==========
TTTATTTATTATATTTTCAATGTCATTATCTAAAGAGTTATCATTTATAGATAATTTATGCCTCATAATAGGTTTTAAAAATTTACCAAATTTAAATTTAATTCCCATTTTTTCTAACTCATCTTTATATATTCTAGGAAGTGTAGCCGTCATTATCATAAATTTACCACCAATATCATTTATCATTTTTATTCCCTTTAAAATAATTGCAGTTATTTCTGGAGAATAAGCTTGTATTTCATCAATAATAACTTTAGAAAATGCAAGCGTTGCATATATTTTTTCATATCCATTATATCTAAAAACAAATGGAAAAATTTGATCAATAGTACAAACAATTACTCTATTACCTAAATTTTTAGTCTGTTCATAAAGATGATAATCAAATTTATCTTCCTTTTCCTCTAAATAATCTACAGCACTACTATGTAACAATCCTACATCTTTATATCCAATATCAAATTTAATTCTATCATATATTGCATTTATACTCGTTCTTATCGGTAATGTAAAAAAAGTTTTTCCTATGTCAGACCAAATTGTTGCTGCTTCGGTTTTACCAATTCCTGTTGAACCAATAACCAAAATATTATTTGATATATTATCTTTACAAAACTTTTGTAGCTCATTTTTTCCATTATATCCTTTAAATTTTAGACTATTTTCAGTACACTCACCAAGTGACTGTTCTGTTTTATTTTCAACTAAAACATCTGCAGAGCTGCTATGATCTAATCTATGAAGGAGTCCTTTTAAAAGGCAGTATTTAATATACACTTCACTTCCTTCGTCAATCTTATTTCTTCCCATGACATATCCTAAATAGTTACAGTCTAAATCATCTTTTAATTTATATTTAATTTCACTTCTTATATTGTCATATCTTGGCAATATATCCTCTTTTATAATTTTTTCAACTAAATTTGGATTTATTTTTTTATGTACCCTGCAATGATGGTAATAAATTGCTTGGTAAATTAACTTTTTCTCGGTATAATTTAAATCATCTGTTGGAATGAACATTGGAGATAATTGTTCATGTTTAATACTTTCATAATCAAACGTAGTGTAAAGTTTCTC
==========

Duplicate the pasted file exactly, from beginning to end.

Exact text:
TTTATTTATTATATTTTCAATGTCATTATCTAAAGAGTTATCATTTATAGATAATTTATGCCTCATAATAGGTTTTAAAAATTTACCAAATTTAAATTTAATTCCCATTTTTTCTAACTCATCTTTATATATTCTAGGAAGTGTAGCCGTCATTATCATAAATTTACCACCAATATCATTTATCATTTTTATTCCCTTTAAAATAATTGCAGTTATTTCTGGAGAATAAGCTTGTATTTCATCAATAATAACTTTAGAAAATGCAAGCGTTGCATATATTTTTTCATATCCATTATATCTAAAAACAAATGGAAAAATTTGATCAATAGTACAAACAATTACTCTATTACCTAAATTTTTAGTCTGTTCATAAAGATGATAATCAAATTTATCTTCCTTTTCCTCTAAATAATCTACAGCACTACTATGTAACAATCCTACATCTTTATATCCAATATCAAATTTAATTCTATCATATATTGCATTTATACTCGTTCTTATCGGTAATGTAAAAAAAGTTTTTCCTATGTCAGACCAAATTGTTGCTGCTTCGGTTTTACCAATTCCTGTTGAACCAATAACCAAAATATTATTTGATATATTATCTTTACAAAACTTTTGTAGCTCATTTTTTCCATTATATCCTTTAAATTTTAGACTATTTTCAGTACACTCACCAAGTGACTGTTCTGTTTTATTTTCAACTAAAACATCTGCAGAGCTGCTATGATCTAATCTATGAAGGAGTCCTTTTAAAAGGCAGTATTTAATATACACTTCACTTCCTTCGTCAATCTTATTTCTTCCCATGACATATCCTAAATAGTTACAGTCTAAATCATCTTTTAATTTATATTTAATTTCACTTCTTATATTGTCATATCTTGGCAATATATCCTCTTTTATAATTTTTTCAACTAAATTTGGATTTATTTTTTTATGTACCCTGCAATGATGGTAATAAATTGCTTGGTAAATTAACTTTTTCTCGGTATAATTTAAATCATCTGTTGGAATGAACATTGGAGATAATTGTTCATGTTTAATACTTTCATAATCAAACGTAGTGTAAAGTTTCTC